Human body parts found in Florida storage unit
The person who bought the storage unit began to notice a foul smell as they were unpacking furniture and boxes.
According to the officials at the medical examiner's office in Pensacola, the remains of more than 100 people were found stored in Tupperware containers, garbage bags, and drink cups. Many of the organs were not labeled making it difficult for officials to identify them.
Formaldehyde, a chemical used to embalm and preserve bodies, was found leaking from a 32-ounce drink cup that was holding a human heart, according to Jeff Martin, the director of the District 1 Medical Examiner's office in Pensacola.
"How horrible it is for the families of these decreased to think that someone's loved one's organs are basically rotting away in a storage unit somewhere, it's horrible," Martin told the Associated Press.
Meanwhile, no charges have been filed against Berkland and his attorney, Eric Stevenson, declined to comment on Tuesday. Berkland worked at the medical examiner's office from 1997 to 2003 before being fired for not completing autopsy reports. Officials say that he was also conducting private autopsies in the area after being fired.
Berkland told employees of the Florida storage facility that he planned to keep household goods and office furniture there, the company said.
"We never had any indication that anything was out of the ordinary, nor did anyone on our management team ever notice anything amiss during daily property checks," said Diane Piegza, vice president of corporate communications of Uncle Bob's Self Storage.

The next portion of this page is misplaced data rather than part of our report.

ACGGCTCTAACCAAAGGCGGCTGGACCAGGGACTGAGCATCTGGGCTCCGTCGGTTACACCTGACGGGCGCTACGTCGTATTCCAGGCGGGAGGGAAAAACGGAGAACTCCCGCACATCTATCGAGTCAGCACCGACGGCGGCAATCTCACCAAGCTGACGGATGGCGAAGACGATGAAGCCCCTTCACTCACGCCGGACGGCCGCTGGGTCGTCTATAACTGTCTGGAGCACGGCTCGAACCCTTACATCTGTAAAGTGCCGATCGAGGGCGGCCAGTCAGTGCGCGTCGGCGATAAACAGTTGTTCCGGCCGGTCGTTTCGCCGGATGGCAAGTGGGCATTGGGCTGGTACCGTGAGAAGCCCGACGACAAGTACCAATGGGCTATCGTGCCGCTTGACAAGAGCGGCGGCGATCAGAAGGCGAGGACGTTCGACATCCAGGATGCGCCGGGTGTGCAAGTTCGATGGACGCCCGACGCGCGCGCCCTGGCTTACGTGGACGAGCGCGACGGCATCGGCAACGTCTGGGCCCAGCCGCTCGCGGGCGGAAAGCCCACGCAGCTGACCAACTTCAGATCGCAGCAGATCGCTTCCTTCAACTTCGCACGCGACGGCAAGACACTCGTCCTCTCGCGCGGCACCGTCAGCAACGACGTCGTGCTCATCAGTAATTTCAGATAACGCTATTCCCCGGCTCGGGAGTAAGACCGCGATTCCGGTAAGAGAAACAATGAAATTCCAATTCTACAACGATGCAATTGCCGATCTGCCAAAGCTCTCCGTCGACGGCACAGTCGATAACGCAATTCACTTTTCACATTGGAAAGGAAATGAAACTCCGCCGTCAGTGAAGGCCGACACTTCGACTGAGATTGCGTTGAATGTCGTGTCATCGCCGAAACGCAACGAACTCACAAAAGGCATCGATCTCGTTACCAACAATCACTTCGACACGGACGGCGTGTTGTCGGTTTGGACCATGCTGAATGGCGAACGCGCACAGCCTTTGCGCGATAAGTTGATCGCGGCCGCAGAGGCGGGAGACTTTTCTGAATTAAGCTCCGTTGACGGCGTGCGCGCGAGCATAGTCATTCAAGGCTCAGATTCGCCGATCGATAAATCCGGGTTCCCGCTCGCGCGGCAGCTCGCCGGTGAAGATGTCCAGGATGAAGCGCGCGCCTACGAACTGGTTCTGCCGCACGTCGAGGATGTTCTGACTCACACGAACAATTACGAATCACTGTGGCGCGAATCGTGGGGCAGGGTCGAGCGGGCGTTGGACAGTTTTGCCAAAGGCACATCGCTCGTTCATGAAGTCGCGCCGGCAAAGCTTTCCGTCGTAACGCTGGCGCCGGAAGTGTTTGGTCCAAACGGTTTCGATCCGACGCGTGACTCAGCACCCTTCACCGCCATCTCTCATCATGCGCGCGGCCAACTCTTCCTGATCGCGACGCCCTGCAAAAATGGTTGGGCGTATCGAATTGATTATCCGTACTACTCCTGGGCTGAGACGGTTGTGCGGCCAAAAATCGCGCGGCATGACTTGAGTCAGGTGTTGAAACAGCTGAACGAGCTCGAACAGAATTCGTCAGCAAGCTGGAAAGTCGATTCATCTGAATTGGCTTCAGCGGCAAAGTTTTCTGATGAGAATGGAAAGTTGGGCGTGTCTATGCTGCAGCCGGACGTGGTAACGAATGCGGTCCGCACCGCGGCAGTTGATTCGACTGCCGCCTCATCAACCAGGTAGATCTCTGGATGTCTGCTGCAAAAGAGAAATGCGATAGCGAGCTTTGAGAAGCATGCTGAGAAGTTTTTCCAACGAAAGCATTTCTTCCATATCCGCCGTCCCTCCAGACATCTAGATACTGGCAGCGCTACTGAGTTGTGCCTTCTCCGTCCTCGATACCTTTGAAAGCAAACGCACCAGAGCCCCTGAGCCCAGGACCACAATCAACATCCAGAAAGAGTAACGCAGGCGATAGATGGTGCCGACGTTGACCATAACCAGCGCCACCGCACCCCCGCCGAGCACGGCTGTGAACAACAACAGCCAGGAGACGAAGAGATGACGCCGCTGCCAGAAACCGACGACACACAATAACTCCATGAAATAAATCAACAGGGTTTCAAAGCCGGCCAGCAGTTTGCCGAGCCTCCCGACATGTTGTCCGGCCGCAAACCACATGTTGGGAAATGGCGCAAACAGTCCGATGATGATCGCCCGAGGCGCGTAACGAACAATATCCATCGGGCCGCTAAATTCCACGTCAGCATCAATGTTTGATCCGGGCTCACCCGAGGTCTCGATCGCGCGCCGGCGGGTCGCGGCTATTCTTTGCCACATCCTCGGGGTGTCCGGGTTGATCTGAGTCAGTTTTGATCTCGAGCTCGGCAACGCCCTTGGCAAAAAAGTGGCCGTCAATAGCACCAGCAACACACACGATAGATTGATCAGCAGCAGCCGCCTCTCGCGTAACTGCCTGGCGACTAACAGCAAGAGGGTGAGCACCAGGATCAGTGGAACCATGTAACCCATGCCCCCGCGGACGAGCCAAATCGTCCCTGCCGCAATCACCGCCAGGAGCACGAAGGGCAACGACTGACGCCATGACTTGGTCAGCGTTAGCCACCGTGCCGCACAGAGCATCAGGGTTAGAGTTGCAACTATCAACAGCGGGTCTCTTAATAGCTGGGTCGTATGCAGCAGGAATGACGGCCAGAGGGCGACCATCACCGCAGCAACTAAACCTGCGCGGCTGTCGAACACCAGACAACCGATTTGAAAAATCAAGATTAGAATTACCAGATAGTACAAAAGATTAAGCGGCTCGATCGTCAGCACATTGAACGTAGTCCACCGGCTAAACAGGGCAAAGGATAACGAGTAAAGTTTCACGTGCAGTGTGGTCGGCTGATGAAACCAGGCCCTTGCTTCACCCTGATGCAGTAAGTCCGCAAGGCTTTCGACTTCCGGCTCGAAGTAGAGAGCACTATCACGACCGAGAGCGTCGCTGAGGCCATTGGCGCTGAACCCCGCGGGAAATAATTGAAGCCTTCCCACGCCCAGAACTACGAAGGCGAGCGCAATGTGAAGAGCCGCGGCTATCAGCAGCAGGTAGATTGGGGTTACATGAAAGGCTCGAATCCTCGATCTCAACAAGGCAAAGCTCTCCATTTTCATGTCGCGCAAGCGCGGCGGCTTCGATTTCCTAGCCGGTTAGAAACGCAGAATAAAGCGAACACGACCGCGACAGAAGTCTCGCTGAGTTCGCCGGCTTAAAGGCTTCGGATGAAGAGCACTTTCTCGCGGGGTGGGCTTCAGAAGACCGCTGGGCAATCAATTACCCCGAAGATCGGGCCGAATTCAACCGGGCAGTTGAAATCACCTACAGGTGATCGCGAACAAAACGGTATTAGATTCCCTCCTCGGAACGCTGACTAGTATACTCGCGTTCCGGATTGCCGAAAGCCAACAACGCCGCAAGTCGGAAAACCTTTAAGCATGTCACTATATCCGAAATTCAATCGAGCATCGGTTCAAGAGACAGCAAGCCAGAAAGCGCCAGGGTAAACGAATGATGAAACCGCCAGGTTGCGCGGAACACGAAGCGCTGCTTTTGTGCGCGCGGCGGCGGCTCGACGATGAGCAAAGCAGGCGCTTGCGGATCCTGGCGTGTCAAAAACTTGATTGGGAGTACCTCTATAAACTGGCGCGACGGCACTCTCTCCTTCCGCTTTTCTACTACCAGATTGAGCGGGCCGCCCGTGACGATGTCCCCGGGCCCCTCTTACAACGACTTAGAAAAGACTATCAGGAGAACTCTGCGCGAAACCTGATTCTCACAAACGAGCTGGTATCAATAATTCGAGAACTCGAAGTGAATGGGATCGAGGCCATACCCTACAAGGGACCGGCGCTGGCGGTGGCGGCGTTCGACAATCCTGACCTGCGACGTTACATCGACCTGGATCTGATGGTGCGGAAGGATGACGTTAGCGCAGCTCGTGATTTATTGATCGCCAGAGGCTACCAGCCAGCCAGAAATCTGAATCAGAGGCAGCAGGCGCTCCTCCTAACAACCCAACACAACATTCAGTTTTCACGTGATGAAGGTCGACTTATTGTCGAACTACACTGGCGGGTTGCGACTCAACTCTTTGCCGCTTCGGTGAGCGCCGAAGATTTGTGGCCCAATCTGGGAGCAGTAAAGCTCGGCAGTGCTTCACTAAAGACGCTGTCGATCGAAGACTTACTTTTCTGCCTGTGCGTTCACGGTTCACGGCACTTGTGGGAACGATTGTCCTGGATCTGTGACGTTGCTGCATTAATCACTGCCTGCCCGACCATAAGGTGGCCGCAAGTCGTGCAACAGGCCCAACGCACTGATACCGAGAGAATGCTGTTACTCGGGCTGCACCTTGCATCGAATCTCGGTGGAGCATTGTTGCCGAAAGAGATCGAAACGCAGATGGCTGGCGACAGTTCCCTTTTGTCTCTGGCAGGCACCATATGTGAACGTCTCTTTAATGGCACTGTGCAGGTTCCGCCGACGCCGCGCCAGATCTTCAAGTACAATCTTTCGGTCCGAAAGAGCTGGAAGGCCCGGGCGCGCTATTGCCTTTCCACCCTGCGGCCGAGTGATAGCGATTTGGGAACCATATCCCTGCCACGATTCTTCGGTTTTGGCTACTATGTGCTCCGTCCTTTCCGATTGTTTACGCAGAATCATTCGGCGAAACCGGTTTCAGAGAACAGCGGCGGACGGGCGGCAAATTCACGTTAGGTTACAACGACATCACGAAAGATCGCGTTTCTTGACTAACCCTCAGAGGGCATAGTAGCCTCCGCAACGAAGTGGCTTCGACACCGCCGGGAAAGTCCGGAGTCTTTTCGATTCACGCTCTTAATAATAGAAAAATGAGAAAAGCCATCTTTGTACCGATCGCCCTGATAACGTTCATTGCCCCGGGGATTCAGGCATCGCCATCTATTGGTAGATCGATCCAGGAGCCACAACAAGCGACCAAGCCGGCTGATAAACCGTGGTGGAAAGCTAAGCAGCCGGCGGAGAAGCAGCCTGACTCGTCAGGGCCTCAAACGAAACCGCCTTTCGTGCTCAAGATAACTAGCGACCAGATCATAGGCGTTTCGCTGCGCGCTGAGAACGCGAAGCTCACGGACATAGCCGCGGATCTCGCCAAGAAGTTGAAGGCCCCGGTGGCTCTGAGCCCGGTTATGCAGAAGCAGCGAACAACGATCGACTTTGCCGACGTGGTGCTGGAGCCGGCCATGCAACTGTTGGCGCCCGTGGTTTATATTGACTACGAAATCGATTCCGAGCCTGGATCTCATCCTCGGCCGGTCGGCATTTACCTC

This is not Berkland's first incident involving the misplacement of human organs. Before coming to Florida, he was fired as a contract medical examiner in 1996 in Jackson County, Mo., over a dispute regarding his caseload and autopsy reports. Berkland had incorrectly stated on reports that he had taken sections of several brains to be preserved as specimens for medical conferences and teaching purposes. He called them, "proofreading errors."
At the time, Berkland contended that the actions against him were unfair because he had no evidence to present in his defense.
In the meantime, it is not immediately known why the organs were being stored at Uncle Bob's Self Storage facility. Officials are now trying to determine whether or not Berkland actually broke any laws in Florida with regards to the storing and disposing of human remains.